A Yosemite Flora

Cover of "Yosemite Flora"
Cover of “A Yosemite Flora”

In 1912, the field guide was still a fairly new kind of book. The first modern field guide was Birds Through an Opera-Glass, written in 1890 by Florence August Merriam (1863-1948). The first botanical field guide in the United States was the 1893 How to Know the Wildflowers, by Mrs. William Starr Dana (Frances Theodora Parsons, 1861-1952). The public was clearly eager for these new field guides, as Parsons’s first printing sold out in five days, and she published several subsequent editions.

Harvey and Carlotta Hall’s 1912 field guide A Yosemite Flora is a work of the highest academic quality. Paul Elder published several “armchair nature” books, notably Bird Notes Afield by Charles Keeler, but this is the botany book that Keeler might well have carried in his back pocket while traipsing through the Sierras. It is profusely illustrated with 170 drawings and eleven plates (though due to a production error many copies were issued without plates 2-11, and contain an errata slip to that effect).

Frontispiece and title page to "A Yosemite Flora"
Frontispiece and title page to “A Yosemite Flora”

Harvey Monroe Hall (1874-1932) was born in Illinois but grew up in Riverside, California. He received his Ph.D. in botany in 1906 from the University of California, Berkeley, writing a thesis entitled The Compositae of Southern California. He remained on the UC faculty until 1919, when he joined the Carnegie Institute. There he began an exploration of experimental methods of plant taxonomy. In 1929 he came Acting Professor of Botany at Stanford University.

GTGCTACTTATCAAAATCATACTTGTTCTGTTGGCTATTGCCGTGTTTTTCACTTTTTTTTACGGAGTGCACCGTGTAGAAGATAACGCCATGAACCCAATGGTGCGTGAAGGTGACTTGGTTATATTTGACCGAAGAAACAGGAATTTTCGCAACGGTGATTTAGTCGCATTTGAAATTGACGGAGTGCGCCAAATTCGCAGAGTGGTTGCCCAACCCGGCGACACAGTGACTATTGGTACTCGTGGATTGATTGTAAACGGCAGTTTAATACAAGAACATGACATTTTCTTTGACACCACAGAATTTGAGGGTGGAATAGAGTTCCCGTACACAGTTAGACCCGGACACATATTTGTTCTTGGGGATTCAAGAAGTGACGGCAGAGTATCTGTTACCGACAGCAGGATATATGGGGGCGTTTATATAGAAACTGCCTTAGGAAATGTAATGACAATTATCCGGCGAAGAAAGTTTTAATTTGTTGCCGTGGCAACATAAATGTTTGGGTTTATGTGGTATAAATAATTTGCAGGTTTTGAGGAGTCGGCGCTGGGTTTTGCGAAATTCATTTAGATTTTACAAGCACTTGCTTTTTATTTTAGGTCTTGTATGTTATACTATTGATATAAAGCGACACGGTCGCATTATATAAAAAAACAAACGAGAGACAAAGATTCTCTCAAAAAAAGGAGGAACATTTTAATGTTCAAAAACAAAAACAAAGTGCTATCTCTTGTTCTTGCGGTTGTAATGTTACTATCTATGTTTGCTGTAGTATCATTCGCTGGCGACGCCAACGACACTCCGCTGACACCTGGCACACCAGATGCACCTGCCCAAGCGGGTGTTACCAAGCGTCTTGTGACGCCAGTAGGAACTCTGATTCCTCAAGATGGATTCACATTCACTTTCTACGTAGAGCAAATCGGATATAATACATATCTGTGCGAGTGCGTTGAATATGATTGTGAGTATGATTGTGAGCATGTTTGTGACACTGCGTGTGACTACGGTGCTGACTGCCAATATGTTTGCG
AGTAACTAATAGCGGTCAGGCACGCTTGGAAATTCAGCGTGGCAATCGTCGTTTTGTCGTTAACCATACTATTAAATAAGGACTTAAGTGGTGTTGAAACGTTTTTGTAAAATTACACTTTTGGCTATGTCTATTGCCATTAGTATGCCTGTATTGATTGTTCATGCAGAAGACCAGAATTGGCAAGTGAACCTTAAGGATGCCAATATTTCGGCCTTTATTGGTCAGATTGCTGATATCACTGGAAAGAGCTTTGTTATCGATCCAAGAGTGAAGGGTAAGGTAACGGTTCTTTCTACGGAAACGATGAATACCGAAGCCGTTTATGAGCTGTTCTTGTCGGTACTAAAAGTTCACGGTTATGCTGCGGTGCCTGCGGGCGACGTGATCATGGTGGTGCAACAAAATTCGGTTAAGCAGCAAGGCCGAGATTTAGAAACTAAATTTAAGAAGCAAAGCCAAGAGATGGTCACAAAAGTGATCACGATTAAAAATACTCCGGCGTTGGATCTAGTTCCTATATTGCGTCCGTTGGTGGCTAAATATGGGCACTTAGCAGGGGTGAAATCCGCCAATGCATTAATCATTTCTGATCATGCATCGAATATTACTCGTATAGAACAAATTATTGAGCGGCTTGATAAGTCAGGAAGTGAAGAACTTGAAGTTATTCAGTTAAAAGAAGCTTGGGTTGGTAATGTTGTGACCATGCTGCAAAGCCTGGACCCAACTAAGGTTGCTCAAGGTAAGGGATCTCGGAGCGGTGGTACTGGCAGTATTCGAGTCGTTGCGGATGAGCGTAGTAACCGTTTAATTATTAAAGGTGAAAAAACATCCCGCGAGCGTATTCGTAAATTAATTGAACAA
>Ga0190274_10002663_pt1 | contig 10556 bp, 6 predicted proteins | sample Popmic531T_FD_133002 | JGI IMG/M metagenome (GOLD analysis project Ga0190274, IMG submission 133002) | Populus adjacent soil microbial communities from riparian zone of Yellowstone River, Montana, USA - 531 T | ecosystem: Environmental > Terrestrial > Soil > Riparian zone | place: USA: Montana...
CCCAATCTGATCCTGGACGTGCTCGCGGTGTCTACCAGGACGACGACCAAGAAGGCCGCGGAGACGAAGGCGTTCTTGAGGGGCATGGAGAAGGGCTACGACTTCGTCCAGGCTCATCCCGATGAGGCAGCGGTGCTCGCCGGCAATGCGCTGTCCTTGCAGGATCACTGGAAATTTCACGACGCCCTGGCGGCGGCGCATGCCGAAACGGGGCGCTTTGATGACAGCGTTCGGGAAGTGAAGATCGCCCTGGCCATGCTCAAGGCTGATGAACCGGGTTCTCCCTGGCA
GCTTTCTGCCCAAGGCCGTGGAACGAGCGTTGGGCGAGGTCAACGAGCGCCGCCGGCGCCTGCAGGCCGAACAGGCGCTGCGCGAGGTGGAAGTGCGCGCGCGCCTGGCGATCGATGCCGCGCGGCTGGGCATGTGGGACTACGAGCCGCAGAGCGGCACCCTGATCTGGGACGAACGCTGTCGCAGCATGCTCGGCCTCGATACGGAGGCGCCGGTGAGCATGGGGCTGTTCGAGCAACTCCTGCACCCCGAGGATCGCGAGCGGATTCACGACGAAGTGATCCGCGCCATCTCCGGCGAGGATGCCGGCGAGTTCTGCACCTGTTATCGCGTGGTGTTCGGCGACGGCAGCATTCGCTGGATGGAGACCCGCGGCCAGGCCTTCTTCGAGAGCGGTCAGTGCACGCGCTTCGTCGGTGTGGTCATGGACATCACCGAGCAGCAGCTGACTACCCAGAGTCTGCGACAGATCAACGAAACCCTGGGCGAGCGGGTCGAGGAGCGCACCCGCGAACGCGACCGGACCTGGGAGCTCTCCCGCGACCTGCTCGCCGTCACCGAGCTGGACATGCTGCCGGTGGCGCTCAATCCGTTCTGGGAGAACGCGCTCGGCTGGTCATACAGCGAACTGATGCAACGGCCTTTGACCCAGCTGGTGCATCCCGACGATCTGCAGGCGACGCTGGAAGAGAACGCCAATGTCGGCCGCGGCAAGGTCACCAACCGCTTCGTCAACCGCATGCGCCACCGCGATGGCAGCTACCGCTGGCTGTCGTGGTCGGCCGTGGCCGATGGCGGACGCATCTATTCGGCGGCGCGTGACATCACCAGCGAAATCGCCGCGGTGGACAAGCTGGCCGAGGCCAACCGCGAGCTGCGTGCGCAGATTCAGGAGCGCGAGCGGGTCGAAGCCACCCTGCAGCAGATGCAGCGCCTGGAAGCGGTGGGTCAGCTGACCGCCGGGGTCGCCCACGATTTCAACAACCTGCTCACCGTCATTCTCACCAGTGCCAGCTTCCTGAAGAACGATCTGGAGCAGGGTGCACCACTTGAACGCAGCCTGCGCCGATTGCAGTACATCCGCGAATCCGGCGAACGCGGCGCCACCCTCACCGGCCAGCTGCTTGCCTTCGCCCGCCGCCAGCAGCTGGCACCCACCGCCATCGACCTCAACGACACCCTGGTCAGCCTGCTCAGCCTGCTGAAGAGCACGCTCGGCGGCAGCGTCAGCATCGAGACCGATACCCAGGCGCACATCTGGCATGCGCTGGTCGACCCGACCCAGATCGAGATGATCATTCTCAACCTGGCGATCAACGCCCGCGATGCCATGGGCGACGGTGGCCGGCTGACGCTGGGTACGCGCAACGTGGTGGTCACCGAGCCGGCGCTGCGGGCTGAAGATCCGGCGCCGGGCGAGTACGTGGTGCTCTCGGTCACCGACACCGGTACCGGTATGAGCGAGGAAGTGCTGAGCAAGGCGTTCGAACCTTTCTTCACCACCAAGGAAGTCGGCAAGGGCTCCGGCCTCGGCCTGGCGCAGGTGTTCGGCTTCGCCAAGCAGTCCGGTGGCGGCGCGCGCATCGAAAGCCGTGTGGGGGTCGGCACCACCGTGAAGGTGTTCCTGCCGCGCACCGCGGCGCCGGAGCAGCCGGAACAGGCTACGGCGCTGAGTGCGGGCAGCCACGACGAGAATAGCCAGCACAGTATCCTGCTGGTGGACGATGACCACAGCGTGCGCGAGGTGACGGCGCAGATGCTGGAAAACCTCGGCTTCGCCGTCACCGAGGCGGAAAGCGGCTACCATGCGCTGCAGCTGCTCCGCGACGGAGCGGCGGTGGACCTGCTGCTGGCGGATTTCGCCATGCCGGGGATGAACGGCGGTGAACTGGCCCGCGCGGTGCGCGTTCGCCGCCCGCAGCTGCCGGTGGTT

Hall was a painstaking investigator, and his work became the basis for a fresh approach to organic evolution. He had spent 1928 in Europe studying the national parks there, and his returned an enthusiastic proponent of a new model of ecological management, the wildlife preserve.

Page 46-47 of "A Yosemite Flora"
Page 46-47 of “A Yosemite Flora”

In 1910 Hall married Carlotta Case (1880-1949),  a 1905 graduate of the University of California and a collector of western ferns. They had one daughter, Martha Hall Niccolls (1913-1991).

Shortly after Hall’s death, the Harvey Monroe Hall Research Natural Area was established within Inyo National Forest, just north of Tioga Pass in Yosemite National Park. It was one of the first RNAs to be created.